2018 Advice to High School and College Grads
It’s that time of year for high school and college graduates – a new phase awaits. Congratulations! It’s called a job. (I’m not discounting taking a year off, but don’t tell your parents I said that.) Transition to the workplace is one of the most difficult tasks many high school and college graduates face this time of year.
Through winter and early spring, many of you graduates have spread your resume or shared your work desires to family, friends and teachers far and wide in hopes of landing that first job after formal education. Here’s hoping you’ve had good luck and are ready to buckle down in that first job.
Let’s start our financial advice before your first day on the job by discussing two important elements in your budget. Or spending plan if you don’t like the word budget.
Where you live
The biggest part of a new phase budget is the expense of living arrangements. Here are your most likely options and benefits:
- Stay at home: maybe pay a little rent to acknowledge obtaining some meals, laundry, transportation and other advantages that you might have had all along, but now you are a grown up. This option could allow you to save the most money for future short term and long term needs and/or pay down any debt you’ve accumulated.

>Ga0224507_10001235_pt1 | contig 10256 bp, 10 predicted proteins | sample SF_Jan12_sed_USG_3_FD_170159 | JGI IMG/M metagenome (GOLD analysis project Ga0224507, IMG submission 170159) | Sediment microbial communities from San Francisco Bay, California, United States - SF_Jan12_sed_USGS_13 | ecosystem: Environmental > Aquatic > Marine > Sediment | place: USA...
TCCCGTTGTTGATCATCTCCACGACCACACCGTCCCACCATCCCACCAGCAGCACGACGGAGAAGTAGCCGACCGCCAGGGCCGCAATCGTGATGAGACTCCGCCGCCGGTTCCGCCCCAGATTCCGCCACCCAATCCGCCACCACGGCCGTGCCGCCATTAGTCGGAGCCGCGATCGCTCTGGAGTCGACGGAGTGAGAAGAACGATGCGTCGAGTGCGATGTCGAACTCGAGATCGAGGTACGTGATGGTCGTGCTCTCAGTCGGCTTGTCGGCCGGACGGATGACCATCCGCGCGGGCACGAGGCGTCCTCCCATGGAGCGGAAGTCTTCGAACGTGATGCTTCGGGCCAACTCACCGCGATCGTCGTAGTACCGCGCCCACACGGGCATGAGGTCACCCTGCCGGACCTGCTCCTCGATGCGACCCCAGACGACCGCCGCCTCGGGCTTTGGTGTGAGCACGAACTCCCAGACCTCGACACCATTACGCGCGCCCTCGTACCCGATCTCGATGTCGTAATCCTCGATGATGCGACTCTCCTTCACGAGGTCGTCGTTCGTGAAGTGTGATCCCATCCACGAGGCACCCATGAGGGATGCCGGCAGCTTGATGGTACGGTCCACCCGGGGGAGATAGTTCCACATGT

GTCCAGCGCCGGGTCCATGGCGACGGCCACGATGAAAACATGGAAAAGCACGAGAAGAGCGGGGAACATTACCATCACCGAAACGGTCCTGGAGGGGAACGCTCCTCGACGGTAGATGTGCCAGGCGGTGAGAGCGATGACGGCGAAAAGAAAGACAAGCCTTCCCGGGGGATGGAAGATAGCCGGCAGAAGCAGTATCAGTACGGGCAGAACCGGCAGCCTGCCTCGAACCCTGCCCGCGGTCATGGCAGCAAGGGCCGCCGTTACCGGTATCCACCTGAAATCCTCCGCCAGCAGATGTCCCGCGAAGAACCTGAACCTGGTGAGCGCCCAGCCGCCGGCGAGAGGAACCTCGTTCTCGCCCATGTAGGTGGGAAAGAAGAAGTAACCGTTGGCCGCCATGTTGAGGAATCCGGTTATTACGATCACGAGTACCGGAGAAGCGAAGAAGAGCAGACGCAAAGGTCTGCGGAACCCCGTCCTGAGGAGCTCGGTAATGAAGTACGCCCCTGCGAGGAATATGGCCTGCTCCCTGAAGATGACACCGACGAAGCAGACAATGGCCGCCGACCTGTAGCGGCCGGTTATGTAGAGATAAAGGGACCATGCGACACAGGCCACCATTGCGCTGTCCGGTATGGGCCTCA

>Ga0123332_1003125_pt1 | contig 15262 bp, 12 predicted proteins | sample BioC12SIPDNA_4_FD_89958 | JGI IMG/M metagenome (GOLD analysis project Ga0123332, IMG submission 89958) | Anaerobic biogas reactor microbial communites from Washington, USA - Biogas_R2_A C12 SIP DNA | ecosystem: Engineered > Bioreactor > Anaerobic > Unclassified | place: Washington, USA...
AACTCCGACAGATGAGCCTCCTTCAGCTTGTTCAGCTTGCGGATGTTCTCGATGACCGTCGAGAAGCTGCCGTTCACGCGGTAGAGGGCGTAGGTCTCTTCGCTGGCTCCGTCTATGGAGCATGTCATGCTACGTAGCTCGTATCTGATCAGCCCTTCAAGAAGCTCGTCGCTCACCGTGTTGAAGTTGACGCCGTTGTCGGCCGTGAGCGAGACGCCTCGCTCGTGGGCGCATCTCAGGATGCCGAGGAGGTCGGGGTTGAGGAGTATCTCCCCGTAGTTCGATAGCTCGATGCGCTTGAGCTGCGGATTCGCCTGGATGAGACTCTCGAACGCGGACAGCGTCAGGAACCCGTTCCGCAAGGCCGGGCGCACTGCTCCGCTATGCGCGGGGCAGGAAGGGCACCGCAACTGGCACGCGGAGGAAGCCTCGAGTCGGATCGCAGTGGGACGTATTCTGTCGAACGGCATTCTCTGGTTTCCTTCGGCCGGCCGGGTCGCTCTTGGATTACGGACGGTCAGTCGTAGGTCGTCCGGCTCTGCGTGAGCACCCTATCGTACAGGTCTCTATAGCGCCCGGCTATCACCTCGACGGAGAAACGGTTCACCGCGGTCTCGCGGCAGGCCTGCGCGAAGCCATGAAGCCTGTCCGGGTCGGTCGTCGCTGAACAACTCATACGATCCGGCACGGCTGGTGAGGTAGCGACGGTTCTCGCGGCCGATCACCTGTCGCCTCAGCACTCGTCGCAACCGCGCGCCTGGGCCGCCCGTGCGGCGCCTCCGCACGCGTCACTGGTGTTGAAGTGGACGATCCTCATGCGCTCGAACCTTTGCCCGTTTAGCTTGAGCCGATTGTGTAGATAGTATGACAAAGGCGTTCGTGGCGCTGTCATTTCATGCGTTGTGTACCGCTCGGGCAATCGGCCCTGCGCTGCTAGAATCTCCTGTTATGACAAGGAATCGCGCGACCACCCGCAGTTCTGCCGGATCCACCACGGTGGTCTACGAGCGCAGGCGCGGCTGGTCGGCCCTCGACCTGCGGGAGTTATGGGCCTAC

- Share rooming with others: This cuts the cost of renting solo, and affords some cooking and food preparation savings, maybe even transportation savings too. Can allow you to live closer to work and public transportation which usually cost more because they are more convenient. Could allow you to save money for short or long term needs, especially for the next phase of living by yourself or with a partner. Affords the opportunity to pay down debt with the extra cash flow you have by splitting the rent and utilities.
- Live on your own, or with a romantic partner: Costlier in many cases, but allows more freedom. Maybe even sharing some joint expenses with your partner. This can be the most difficult arrangement to allow for saving for short term and long term needs and debt reduction.
Besides food and eating out, the next most costly element in you budget is probably transportation. There are lots of ways to save, but they usually involve giving up time in exchange. Waiting for a car pool, bus, subway, or train can take its toll in the loss of your spare time. In some instances, it might be advantageous to use more costly transportation, and use the extra time gained in some income producing endeavor. That’s called a “trade-off”.
That’s it, except for my final financial suggestions:
• Live cheaply until you pay off all debt
• Save for the next phase and retirement
• Be thoughtful and thankful of others – people will notice
• Have fun, concentrating on events that are cheap or free
• Read the book “The Automatic Millionaire” by David Bach
• Google “Bill Gates’ 10 points of advice to grads”
• Read the blog The Simple Dollar